"no clerk of a district court, or clerk of a circuit court, shall be allowed by the said secretary to retain, of the fees and emoluments of his said office, or, in case both of said clerkships shall be held by the same person, of the said offices, for his own personal compensation, over and above the necessary expenses of his office, and necessary clerk hire included, also to be audited and allowed by the proper accounting officers of the Treasury, a sum exceeding three thousand five hundred dollars per year for any such district clerk or circuit clerk, or at and after that rate for such time as he shall hold the office,"

and that every such officer should, with each return made by him, pay into the Treasury of the United States

"any surplus of the fees and emoluments of his office which his half-yearly return, so made as aforesaid, shall show to exist over and above the compensations and allowances hereinbefore authorized to be retained and paid by him."

10 Stat. 161, 166.

That statute did not mention the clerks of the territorial

Page 165 U. S. 507

courts. But by section 12 of the Civil Appropriation Act of March 3, 1855, c. 175, the provisions of the act of 1853 were extended to Utah and other territories, "as fully, in all particulars, as they would be, had the word territories' been inserted in" the clause last quoted above from section 1 of that act,

"after the word 'states,' and the same had read 'in the several states and in the territories of the United States,' this clause to take effect from and after the date of said act, and the accounting officers will settle the accounts within its purview accordingly."

10 Stat. 671.

By the express words, and the necessary effect, of this section of the act of 1855, "the provisions," that is to say, all the provisions, of the act of 1853, and, among others, those concerning "clerks of the district and circuit courts . . . in the several states" were extended to Utah and other territories, "as fully and in all particulars" as if the clause "in the several states" had read "in the several states and in the territories of the United States." Clerks of district or circuit courts in the territories were thus subjected not only to the fee bill established by the act of 1853, but also to the directions of that act, that "clerks of the district and circuit courts" should be allowed no other compensation than the fees and costs therein specified; that they should make half-yearly returns, "embracing all the fees and emoluments of their respective offices, of every name and character;" that "no clerk of a district court, or clerk of a circuit court" should be allowed to retain, of the fees and emoluments of his office, or, if holding both clerkships, of the two offices, for his personal compensation a sum exceeding $3,500 a year, and that every such clerk should pay any surplus into the Treasury of the United States.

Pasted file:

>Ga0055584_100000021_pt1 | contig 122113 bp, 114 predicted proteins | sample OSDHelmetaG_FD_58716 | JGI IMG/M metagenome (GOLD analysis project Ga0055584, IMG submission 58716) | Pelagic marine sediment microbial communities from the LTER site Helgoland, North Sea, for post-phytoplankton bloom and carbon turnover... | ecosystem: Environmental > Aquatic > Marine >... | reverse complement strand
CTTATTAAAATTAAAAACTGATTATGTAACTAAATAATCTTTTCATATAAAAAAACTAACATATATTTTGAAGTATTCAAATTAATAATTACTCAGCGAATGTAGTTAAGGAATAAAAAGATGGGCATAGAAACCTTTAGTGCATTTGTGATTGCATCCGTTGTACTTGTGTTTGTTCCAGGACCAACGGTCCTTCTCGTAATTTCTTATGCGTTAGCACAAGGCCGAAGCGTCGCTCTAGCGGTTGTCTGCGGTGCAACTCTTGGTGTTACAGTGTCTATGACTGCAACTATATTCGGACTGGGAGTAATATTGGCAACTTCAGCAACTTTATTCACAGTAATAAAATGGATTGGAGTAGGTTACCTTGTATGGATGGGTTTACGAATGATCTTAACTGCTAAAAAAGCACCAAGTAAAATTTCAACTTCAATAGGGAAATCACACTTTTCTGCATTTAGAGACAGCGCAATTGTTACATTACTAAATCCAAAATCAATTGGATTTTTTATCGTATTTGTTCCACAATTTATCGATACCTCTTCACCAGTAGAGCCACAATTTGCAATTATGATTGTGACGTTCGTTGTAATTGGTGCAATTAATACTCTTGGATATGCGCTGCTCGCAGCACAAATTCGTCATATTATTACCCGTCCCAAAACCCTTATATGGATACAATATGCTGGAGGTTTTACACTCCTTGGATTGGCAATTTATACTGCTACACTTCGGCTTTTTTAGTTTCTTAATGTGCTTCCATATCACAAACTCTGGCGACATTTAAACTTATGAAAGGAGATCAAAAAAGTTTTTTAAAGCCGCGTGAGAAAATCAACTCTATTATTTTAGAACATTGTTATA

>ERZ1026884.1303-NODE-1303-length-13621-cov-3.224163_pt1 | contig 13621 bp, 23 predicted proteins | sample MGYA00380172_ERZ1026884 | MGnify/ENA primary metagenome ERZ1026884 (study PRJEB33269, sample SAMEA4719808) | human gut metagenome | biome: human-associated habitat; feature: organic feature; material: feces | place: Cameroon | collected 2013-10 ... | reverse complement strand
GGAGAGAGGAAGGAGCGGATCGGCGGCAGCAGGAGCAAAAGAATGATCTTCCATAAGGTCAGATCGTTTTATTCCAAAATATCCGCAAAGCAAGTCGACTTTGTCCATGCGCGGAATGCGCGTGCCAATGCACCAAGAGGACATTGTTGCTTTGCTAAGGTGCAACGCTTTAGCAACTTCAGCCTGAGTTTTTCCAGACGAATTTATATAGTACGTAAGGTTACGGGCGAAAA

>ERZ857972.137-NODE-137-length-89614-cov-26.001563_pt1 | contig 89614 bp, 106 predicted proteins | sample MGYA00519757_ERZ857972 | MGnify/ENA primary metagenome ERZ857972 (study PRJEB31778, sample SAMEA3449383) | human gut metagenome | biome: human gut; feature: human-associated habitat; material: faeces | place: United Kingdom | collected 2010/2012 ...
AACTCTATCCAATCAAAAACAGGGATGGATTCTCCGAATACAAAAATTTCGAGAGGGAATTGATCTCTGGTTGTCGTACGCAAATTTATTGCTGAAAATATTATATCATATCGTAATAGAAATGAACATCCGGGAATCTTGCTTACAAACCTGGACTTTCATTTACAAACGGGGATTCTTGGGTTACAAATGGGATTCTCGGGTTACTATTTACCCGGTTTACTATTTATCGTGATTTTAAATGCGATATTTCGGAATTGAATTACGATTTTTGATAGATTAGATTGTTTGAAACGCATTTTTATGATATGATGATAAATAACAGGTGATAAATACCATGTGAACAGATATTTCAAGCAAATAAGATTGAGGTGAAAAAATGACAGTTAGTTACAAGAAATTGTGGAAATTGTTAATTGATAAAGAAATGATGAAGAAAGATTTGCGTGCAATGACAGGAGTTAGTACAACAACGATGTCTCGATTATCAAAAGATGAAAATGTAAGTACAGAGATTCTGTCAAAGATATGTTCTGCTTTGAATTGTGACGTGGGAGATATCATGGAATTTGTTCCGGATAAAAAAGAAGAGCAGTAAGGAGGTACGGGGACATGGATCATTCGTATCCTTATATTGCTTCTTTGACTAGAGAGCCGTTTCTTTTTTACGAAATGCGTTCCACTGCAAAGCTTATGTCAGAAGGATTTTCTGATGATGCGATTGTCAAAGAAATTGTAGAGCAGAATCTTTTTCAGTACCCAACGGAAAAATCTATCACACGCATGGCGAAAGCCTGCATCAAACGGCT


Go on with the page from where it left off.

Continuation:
Notwithstanding this congressional legislation, the Legislature of the Territory of Utah, by a statute of January 21, 1859, adopted a fee bill for the clerks and other officers of the supreme court and district courts of the territory differing from the fee bill established by the acts of Congress of 1853 and 1855. Laws Utah 1851-1870, p. 71. And by a territorial statute of February 20, 1874, c. 23, a new fee bill was

Page 165 U. S. 508

adopted, also differing from that established by the acts of Congress. Laws Utah 1874, p. 37.

By chapter 16 of Title 13, entitled "The Judiciary," of the Revised Statutes of the United States, approved June 22, 1874, Congress again, in section 823, established a fee bill, founded on that of 1853, and enacted that the fees and costs therein prescribed, "and no other compensation" should "be taxed and allowed to . . . clerks of the circuit and district courts," and to other officers and persons in those courts "in the several states and territories, except in cases otherwise expressly provided by law," in section 828 prescribed the "clerks

Official Supreme Court caselaw is only found in the print version of the United States Reports. Justia caselaw is provided for general informational purposes only, and may not reflect current legal developments, verdicts or settlements. We make no warranties or guarantees about the accuracy, completeness, or adequacy of the information contained on this site or information linked to from this site. Please check official sources.